Navigation Links
Are sacrificial bacteria altruistic or just unlucky?
Date:4/15/2008

HOUSTON, April 15, 2008 -- An investigation of the genes that govern spore formation in the bacteria B. subtilis shows that chance plays a significant role in determining which of the microbes sacrifice themselves for the colony and which go on to form spores.

B. subtilis, a common soil bacteria, is a well-known survivor. When running short of food, it can alternatively band together in colonies or encase itself in a tough, protective spore to wait for better times. In fact, B. subtilis is so good at making spores that it's often used as a model organism by biologists who study bacterial spore formation.

"It's too early to say whether B. subtilis is truly altruistic," said co-author Oleg Igoshin, assistant professor of bioengineering at Rice University. "What is clear from this is that not all bacteria are going to look and act the same, and that's something that can be overlooked when people either study or attempt to control bacteria with population-wide approaches."

For example, Igoshin said doctors and food safety engineers might need to amend general approaches aimed at controlling bacteria with more targeted methods that also account for the uncharacteristic individual.

The new results appear in the April 15 issue of Molecular Systems Biology. The experimental work, which was done by Jan-Willem Veening, currently at Newcastle University, and by other members of Oscar Kuipers' research group at the University of Groningen in the Netherlands, focused on the B. subtilis genes that regulate both spore formation and the production cycles of two proteins -- subtilisin and bacillopeptidase. These two proteins help break apart dead cells and convert them into food. They are produced and released into the surrounding environment by B. subtilis cells that are running low on food.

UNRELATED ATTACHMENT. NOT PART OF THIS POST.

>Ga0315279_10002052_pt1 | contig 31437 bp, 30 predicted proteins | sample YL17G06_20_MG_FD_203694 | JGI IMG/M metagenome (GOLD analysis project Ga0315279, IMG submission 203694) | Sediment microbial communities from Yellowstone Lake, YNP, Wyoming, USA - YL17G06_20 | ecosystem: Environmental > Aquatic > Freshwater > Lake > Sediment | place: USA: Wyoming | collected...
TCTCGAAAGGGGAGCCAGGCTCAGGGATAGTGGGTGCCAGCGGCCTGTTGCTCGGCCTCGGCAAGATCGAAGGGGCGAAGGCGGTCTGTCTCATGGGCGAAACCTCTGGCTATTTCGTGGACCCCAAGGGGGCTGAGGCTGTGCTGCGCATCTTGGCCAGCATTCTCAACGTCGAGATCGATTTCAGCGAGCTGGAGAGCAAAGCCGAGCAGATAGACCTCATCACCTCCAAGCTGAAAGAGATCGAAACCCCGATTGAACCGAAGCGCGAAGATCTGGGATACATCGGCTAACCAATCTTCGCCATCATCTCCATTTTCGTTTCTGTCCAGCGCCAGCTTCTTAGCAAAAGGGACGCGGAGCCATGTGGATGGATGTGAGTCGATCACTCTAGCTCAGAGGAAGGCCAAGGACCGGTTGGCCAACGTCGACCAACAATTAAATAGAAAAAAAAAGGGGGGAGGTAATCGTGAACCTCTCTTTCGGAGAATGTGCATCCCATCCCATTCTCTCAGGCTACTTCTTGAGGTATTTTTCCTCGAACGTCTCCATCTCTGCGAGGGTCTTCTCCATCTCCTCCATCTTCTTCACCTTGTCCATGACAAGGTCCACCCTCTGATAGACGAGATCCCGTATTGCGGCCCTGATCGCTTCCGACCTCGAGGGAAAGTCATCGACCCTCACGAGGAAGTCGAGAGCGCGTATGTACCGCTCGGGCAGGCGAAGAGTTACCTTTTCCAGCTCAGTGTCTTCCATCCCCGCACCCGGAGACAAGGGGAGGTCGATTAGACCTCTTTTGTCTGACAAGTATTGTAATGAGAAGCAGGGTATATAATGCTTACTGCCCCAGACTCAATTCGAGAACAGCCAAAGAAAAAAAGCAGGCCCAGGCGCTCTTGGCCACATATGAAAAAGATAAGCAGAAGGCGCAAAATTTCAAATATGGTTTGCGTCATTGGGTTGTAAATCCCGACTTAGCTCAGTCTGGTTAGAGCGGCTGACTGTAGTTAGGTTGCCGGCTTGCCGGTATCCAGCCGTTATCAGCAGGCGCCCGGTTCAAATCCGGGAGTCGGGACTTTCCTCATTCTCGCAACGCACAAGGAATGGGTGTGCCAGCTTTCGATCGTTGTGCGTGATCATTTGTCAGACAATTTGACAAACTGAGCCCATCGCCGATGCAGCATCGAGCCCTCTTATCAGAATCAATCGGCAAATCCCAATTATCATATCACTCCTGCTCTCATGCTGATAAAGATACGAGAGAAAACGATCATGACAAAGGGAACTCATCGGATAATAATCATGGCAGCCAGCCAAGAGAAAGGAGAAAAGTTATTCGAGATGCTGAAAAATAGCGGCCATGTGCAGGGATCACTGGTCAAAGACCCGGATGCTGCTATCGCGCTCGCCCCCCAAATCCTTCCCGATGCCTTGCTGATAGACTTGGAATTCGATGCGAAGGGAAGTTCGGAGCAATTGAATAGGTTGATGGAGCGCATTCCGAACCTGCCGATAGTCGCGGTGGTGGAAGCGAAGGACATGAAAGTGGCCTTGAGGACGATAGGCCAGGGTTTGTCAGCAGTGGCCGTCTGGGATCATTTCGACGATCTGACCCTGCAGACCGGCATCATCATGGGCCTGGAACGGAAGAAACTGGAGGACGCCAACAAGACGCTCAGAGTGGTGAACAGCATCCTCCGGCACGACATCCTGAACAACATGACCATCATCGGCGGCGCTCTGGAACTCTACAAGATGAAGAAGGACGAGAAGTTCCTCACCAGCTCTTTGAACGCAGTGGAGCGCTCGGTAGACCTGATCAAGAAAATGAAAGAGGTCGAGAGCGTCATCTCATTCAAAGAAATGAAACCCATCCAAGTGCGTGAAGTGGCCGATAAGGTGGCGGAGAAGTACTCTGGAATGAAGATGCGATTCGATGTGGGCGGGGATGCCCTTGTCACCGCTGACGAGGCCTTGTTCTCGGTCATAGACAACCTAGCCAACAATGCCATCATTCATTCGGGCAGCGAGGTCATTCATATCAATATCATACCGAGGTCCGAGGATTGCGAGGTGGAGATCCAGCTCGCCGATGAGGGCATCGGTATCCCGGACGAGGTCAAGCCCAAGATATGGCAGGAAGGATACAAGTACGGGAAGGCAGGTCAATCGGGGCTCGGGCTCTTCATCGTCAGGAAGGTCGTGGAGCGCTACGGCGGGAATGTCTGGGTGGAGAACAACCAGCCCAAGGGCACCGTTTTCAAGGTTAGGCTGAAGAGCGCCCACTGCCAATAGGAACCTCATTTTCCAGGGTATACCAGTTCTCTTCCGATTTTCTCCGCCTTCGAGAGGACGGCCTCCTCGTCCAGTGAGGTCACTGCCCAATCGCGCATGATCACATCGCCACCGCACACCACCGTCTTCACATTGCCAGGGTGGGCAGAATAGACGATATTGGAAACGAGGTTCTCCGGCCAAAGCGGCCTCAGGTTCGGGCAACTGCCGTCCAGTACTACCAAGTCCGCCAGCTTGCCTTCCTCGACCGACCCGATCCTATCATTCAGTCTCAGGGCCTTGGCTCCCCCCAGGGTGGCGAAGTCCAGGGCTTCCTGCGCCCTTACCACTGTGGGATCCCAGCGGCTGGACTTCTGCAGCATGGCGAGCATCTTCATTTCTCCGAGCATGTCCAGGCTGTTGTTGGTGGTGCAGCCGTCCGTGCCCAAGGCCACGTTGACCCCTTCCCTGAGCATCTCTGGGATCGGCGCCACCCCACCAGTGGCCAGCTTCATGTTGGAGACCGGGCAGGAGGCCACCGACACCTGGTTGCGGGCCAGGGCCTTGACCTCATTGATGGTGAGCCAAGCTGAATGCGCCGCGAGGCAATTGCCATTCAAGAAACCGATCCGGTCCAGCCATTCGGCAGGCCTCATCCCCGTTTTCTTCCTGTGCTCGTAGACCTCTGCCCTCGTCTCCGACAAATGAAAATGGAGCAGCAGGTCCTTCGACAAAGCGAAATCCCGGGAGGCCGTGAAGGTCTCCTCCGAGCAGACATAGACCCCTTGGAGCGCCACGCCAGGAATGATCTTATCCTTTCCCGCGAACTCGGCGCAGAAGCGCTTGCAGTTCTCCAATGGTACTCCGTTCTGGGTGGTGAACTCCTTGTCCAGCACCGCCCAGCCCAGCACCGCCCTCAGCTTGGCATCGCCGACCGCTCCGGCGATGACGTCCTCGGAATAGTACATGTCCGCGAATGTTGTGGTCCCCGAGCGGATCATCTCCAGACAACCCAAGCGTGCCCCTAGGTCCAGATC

From previous studies, scientists know there is some overlap between genes that control the production of the two proteins and those that control spore formation.

"Only a portion of the bacteria in a colony will form spores and only portion of the bacteria produce subtilisin, and we were interested in probing the genetic basis for this," Igoshin said. "How is it decided which cells become spores and which don't?"

Igoshin, a computational biologist, used computer simulations to help decipher and interpret the team's experimental results. He said the team found that fewer than 30 percent of individuals in a colony produce large quantities of the food-converting proteins. Even though the proteins benefit all members of the colony and help some cells to become spores, the cells that produce the proteins in bulk do not form spores themselves.

"There's a feedback loop, so that cells that start producing the proteins early get a reinforced signal to keep making them," Igoshin said. "We found that it's probabilistic events -- chance, if you will -- that dictates who is early and who is late. The early ones start working for the benefit of everyone while the later ones save valuable resources to ensure successful completion of sporulation program. Many cells will end up committing to sporulation before they had a chance to contribute to protease production"